Manufacturing Dissent (Black Floor Gallery)
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Fully titled "Manufacturing Dissent: New Works by Shepard Fairey," a Shepard Fairey show that took place at the Black Floor Gallery in Philadelphia, from November 4, 2005 to November 26, 2005.

From Black Floor Gallery:

Artists Involved: Shepard Fairey

The term “Manufacturing Dissent” is a derivation of “the manufacturing of consent,” a phrase coined by Walter Lippmann to describe the propaganda engineering that he helped devise in order to drum up public support for World War I. Shepard Fairey designed his politically-charged pieces to counteract the hawkish manipulations of right-wing spin doctors with biting sarcasm and thought-provoking paradoxy. He juxtaposes symbols of combat with feminine imagery to expound upon his concept of powerful pacifism, the idea that force should be used as a means of protection rather than aggression. The explicit messages are a departure from Fairey’s deliberately ambiguous style. Rather than calling on people to question their surroundings, he asks them to fortify their values. While politicians and public relations gurus aim to skew reality into a more satisfying tune, Fairey strikes a dissonant chord, unusually lovely in its honesty.

“Manufacturing Dissent” will feature new works by Fairey including mixed media pieces, screen prints, spray paint stencils, and letterpress.

From Philadelphia Weekly:

The Good Shepard

The "André the Giant" guerrilla artist shows his collection of new works.

by Roberta Fallon

Admired for his trademark "André the Giant Has a Posse" and "Obey Giant" poster campaigns in cities around the world, Shepard Fairey is a counterculture guru whose message of peace, love and disobedience is as attractive to young people as the music of Jimi Hendrix. "He's a rock star to the youth," says Nick Paparone of Black Floor Gallery, which is showing new prints by the Los Angeles-based Fairey this month.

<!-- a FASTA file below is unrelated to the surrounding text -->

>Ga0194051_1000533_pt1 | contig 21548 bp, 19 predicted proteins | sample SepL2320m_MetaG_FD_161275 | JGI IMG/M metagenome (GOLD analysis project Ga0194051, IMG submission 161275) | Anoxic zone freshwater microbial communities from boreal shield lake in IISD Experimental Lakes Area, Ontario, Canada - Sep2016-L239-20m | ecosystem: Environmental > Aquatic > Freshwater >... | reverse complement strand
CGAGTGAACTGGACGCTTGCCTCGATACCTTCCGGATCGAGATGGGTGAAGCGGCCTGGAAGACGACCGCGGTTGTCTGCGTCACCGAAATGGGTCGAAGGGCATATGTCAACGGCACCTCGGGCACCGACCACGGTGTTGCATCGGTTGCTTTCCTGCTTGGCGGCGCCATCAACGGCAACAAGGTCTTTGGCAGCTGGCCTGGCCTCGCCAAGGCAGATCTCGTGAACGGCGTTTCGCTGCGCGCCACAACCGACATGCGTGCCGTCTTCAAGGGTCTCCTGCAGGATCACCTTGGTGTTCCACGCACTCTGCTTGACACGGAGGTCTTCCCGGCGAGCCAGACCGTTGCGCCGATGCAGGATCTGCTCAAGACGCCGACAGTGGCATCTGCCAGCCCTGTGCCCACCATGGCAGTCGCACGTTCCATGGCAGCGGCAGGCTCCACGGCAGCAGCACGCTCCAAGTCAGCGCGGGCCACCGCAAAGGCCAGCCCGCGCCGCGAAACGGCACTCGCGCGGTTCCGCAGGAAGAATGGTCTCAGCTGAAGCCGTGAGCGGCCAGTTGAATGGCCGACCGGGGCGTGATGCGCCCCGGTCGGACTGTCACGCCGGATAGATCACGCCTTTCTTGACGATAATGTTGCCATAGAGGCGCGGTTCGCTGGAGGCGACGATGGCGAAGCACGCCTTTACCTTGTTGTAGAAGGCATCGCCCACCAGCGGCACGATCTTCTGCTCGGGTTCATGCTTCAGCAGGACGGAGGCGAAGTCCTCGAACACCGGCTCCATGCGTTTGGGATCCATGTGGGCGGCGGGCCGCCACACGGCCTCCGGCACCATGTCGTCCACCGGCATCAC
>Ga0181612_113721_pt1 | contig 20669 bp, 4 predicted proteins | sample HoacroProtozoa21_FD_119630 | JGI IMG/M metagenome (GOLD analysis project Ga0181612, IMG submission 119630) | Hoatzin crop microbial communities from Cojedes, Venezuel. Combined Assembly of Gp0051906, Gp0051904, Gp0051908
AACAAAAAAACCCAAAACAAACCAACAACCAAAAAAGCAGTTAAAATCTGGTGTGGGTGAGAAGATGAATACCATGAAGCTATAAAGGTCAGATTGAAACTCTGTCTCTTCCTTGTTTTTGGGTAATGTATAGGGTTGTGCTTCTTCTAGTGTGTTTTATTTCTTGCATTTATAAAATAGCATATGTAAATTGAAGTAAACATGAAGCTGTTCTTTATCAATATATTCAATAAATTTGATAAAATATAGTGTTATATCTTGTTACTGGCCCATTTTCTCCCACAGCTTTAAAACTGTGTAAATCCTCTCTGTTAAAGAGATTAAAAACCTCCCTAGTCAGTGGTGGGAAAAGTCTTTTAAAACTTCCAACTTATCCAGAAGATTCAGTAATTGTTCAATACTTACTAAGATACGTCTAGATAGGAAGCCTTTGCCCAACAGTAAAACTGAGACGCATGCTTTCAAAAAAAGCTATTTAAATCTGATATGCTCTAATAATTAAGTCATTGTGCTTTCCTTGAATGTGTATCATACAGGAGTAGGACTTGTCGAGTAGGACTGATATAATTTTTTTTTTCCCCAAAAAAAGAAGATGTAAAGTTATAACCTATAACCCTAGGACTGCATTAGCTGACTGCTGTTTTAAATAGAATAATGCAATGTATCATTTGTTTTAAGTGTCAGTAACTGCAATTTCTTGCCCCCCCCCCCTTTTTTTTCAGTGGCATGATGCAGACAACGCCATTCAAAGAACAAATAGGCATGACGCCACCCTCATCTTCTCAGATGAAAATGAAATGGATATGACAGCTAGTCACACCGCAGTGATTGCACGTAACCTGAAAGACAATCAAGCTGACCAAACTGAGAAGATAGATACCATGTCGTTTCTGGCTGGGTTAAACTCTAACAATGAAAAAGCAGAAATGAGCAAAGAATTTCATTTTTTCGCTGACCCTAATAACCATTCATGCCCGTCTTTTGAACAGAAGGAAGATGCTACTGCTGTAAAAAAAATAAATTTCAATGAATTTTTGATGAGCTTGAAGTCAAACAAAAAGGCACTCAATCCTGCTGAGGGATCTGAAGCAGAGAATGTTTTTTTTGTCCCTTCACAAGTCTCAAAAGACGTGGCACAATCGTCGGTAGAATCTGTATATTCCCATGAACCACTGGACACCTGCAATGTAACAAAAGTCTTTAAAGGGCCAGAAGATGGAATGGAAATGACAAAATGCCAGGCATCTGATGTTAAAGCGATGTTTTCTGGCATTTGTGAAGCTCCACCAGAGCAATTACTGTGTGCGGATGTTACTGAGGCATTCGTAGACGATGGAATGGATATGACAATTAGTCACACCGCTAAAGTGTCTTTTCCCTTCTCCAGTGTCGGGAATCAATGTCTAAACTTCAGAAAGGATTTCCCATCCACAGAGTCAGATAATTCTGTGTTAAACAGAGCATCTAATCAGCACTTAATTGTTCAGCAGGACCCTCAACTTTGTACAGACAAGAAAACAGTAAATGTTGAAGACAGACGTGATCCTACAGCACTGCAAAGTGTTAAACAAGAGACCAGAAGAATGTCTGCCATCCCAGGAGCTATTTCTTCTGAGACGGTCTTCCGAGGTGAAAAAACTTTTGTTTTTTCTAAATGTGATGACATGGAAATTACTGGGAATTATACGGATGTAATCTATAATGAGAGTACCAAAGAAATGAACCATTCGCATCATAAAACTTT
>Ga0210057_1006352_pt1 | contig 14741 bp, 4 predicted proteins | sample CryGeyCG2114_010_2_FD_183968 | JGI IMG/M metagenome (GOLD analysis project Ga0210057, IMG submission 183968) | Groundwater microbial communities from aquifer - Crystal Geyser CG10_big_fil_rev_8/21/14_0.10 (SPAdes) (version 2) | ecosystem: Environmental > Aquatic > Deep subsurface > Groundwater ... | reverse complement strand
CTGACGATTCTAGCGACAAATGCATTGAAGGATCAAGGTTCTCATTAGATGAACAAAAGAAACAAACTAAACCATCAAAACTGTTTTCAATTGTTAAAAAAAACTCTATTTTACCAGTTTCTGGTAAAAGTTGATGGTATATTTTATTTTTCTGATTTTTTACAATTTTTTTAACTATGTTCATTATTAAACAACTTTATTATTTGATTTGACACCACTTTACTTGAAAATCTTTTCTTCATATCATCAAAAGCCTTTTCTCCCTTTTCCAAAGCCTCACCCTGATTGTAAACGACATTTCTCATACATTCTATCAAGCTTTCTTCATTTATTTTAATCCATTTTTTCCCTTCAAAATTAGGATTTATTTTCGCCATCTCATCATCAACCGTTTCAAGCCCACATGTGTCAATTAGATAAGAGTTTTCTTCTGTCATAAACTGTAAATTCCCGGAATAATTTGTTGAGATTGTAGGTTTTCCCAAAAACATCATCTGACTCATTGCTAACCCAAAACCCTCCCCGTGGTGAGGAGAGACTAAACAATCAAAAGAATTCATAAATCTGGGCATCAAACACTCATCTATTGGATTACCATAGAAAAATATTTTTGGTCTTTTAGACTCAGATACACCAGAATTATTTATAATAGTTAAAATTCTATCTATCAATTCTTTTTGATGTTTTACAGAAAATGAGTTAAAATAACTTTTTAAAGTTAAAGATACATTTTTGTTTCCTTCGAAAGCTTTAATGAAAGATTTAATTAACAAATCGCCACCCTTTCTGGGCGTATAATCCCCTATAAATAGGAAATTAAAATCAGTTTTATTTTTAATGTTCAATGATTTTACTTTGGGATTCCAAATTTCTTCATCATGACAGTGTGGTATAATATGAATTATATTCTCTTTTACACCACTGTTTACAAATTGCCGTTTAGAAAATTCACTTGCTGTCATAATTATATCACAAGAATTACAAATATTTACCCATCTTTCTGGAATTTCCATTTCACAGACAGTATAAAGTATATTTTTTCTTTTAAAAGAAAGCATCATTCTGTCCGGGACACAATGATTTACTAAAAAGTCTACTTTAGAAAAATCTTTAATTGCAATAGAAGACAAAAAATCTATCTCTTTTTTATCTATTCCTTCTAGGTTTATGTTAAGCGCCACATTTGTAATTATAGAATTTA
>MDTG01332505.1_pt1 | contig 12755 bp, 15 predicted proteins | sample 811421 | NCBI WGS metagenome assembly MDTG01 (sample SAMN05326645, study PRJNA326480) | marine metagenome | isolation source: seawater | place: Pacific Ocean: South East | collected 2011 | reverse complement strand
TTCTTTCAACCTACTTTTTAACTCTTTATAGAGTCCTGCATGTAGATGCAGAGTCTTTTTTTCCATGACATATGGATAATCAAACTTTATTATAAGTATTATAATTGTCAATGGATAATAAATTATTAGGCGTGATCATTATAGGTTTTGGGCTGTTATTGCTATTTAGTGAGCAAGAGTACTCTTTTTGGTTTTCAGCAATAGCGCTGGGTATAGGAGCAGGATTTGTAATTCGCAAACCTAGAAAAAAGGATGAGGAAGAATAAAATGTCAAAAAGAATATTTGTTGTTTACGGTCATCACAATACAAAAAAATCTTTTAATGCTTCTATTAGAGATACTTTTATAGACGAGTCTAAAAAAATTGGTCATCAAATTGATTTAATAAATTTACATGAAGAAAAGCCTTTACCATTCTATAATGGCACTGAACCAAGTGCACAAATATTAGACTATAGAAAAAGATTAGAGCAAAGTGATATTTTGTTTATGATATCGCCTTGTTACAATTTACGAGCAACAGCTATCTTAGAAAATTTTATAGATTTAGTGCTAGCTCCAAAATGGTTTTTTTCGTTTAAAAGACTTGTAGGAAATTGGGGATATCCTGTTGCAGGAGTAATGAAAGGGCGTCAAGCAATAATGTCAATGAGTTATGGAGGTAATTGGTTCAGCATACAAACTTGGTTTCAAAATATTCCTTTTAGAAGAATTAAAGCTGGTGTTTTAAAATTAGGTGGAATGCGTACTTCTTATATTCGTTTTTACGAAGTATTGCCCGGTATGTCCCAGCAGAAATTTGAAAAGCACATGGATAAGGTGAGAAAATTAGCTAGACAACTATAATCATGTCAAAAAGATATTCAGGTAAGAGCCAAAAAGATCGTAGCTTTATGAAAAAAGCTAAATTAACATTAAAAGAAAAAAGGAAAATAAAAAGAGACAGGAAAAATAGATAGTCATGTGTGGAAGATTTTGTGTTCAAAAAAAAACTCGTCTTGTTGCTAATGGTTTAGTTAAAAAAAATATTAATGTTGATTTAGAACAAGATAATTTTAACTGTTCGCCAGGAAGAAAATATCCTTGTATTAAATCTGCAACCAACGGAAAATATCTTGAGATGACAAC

A solo show by an international art star is an ambitious push for the Black Floor collective, which took some financial risk (including insurance and shipping costs) to bring it in.

I got an advance peek at the prints on paper and wood, and was charmed. These are works quite unlike the "Obey Giant" posters and stickers which have a Western media-influenced feel with their high-contrast graphics and sans-serif typeface. The studio works, most dated 2005, have an old-fashioned socialist realist poster elegance instead, with baroque ornamentation and rich background designs suggestive of the patterning found in paper money.

The works-all of which use a strong central image of an iconic head-evoke everything from postage stamps, playing cards and cigar-box decor to antique revolutionary posters from the '60s and '70s. Fairey's poster children are counterculture heroes, from politicians and thinkers to rock stars: Lenin, Martin Luther King, Tupac, Noam Chomsky, Joe Strummer, Joey Ramone, Angela Davis, Jimi Hendrix, Slick Rick, Jam Master Jay, the young Johnny Cash, LL Cool J.

Fairey's message is one of antiwar and alternative capitalism. Resistance and respect are communicated through a worshipful treatment of the subjects, and lettered in words like "Peace," "Power to the People," and "Make Art Not War." It's an old message that's relevant to youth today.

In keeping with his street-side politics, Fairey is selling his posters at reasonable prices. Three large prints-the most ornate, beautiful and surprising-cost $2,000 each. Other works range in price, starting at an affordable $40. Most are signed and in numbered editions.

A series of 16 "Rubylith" images offer a sense of Fairey's work method. These red acetate film cutouts are a byproduct of the screenprint process-they're not prints themselves-and the framed, high-contrast Warholian images have no words or message.

Fairey, 35, runs a successful design business (Studio Number One) and the Subliminal Projects gallery in L.A.-where Space 1026 members Andrew Jeffrey Wright, Ben Woodward, and Jim Houser had a show in 2004.

This is Fairey's second solo exhibit in Philadelphia. His first (in March 1999) was at Space 1026. He's currently in a residency program in Hawaii, but will try to make it to Philadelphia for his show, says Paparone. Let's hope he'll obey his instincts and come.

"Manufacturing Dissent: New Works by Shepard Fairey" Through Nov. 26. Black Floor Gallery, 319A N. 11th St., third fl. Black Floor Gallery

Pictures from ""Manufacturing Dissent: New Works by Shepard Fairey"

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Black Floor Gallery || Philadeplphia Weekly || Nespodzany